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Tags: elon musk | twitter deal | 44 billion | valuation | bots

Musk's Blockbuster Twitter Deal Likely to Succeed

Musk's Blockbuster Twitter Deal Likely to Succeed
Elon Musk, chief executive officer of Tesla and SpaceX (Getty Images)

By    |   Tuesday, 07 June 2022 03:33 PM EDT

Following his astonishing $44 billion bid to acquire Twitter, Elon Musk has demurred over platform's true audience and demanded that Twitter show him its data on how many users are spam, or fake, accounts.

Twitter refused, saying that Musk’s offer is binding and that his time on the clock has run out.

The billionaire shot back Monday in a letter from his law firm Skadden, Arps, Slate, Meagher & Flom to say that Twitter was in "clear material breach" of its obligations and that Musk reserves all rights to terminate the merger agreement.

Musk argues that Twitter's claim that only 5% of its users are “bots,” or robots, could be as much as five times higher.

Since Musk's April 25 bid for Twitter, he has been compared to GE CEO Jack Welch and labeled a ruthless M&A pirate who — as shrewdly as any other corporate raider — is calculatedly seeking a better price than $54.20 a share. This is probable since technology stocks, including Twitter, have been hammered in the wild market volatility of the past two months. Twitter itself has lost roughly 25% of its value.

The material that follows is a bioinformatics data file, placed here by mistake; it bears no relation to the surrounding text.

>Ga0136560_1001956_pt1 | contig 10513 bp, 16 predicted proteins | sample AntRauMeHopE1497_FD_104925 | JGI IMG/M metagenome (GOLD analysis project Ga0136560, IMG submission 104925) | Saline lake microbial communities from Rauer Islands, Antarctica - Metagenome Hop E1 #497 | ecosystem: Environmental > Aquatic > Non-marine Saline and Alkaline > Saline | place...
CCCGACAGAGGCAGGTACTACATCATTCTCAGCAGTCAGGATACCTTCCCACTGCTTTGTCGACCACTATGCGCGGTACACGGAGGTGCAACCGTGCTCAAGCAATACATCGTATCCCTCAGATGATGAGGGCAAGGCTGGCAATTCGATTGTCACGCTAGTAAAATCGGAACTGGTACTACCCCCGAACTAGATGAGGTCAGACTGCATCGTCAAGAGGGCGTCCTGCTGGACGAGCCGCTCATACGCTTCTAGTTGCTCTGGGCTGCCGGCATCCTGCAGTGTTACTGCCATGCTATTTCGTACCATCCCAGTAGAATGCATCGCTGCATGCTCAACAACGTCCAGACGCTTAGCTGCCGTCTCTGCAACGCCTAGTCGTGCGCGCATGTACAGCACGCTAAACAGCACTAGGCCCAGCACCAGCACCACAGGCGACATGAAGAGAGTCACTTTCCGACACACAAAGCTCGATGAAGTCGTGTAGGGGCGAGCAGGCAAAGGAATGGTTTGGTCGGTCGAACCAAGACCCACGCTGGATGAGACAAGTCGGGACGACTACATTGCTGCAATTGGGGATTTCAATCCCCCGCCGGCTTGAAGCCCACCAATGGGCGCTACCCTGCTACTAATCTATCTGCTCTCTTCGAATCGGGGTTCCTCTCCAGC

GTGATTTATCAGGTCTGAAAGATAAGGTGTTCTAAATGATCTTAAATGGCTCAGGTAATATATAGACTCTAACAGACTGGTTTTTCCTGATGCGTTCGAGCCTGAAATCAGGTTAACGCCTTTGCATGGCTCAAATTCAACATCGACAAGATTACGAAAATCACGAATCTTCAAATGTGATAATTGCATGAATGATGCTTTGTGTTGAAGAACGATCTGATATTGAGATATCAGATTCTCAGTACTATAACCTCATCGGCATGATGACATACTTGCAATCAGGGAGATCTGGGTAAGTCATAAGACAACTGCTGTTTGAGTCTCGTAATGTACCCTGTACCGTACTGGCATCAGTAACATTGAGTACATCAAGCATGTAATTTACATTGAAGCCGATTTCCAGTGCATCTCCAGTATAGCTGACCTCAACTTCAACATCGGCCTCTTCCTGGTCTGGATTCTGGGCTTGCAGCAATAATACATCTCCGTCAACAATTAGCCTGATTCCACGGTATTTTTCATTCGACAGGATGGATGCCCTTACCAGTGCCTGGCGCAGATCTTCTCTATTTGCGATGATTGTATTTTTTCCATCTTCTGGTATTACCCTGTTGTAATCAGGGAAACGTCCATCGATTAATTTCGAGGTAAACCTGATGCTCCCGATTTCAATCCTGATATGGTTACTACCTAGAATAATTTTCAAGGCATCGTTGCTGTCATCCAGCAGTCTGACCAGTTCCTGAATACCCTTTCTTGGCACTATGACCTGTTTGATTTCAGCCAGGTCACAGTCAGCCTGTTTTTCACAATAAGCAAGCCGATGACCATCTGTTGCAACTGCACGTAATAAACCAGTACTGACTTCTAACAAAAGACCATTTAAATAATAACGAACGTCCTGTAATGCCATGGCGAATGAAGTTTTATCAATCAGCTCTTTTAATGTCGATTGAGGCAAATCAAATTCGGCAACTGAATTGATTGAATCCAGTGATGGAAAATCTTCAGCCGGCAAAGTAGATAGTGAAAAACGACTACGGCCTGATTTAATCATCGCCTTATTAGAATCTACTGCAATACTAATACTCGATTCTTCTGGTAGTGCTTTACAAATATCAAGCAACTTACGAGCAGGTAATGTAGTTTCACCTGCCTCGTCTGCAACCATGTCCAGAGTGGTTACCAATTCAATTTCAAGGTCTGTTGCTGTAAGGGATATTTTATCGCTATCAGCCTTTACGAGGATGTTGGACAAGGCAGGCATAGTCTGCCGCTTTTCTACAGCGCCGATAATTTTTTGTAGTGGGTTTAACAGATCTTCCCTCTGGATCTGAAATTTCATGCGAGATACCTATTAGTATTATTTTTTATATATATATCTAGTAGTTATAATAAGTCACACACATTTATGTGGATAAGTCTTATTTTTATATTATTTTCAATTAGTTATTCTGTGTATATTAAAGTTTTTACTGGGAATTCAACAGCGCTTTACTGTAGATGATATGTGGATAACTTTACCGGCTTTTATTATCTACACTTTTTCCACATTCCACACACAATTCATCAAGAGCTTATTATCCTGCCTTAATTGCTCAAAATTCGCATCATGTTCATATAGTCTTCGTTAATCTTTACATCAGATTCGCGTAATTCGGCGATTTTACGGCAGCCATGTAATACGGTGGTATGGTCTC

Despite this game of chicken, Musk is serious about his multibillion-dollar Twitter bid and is not likely to walk away, as underscored by his impassioned arguments over its valuation, Forbes writes in an opinion piece Tuesday.

Musk has also lined up private equity and venture capital investors and, on May 25, committed to provide an additional $6.25 billion in equity financing to fund a portion of the $44-billion deal to buy Twitter, regulatory filings with the Securities and Exchange Commission show.

While Musk, shockingly, did forgo his right to due diligence when he first struck a deal with Twitter's board, Forbes says he still has a legal “out.”

That would be what is called a "material adverse change" in Twitter's business. If Musk is correct that a large percentage of Twitter users are mere ghosts, this would not sit well with advertisers and mean that it is not worth what the board says, or investors believe, it is worth.

As the world’s richest man, Musk also has the deep pockets and the resources to take Twitter to court for drawn-out legal proceedings that could take years — Twitter does not.

In all likelihood, Forbes concludes, at the end of the day, the deal will come to fruition, possibly at a better price for Musk.

"The plain, time-tested fact is that most fine-print M&A disputes almost always end with the two parties making up and consummating the transaction," Forbes writes.

​Musk may just be trying to drive as hard a bargain as T. Boone Pickens, albeit in his own mercurial style.

© 2022 Newsmax Finance. All rights reserved.


StreetTalk
Following his astonishing $44 billion bid to acquire Twitter, Elon Musk has demurred over platform's true audience and demanded that Twitter show him its data on how many users are spam, or fake, accounts.
elon musk, twitter deal, 44 billion, valuation, bots
445
2022-33-07
Tuesday, 07 June 2022 03:33 PM
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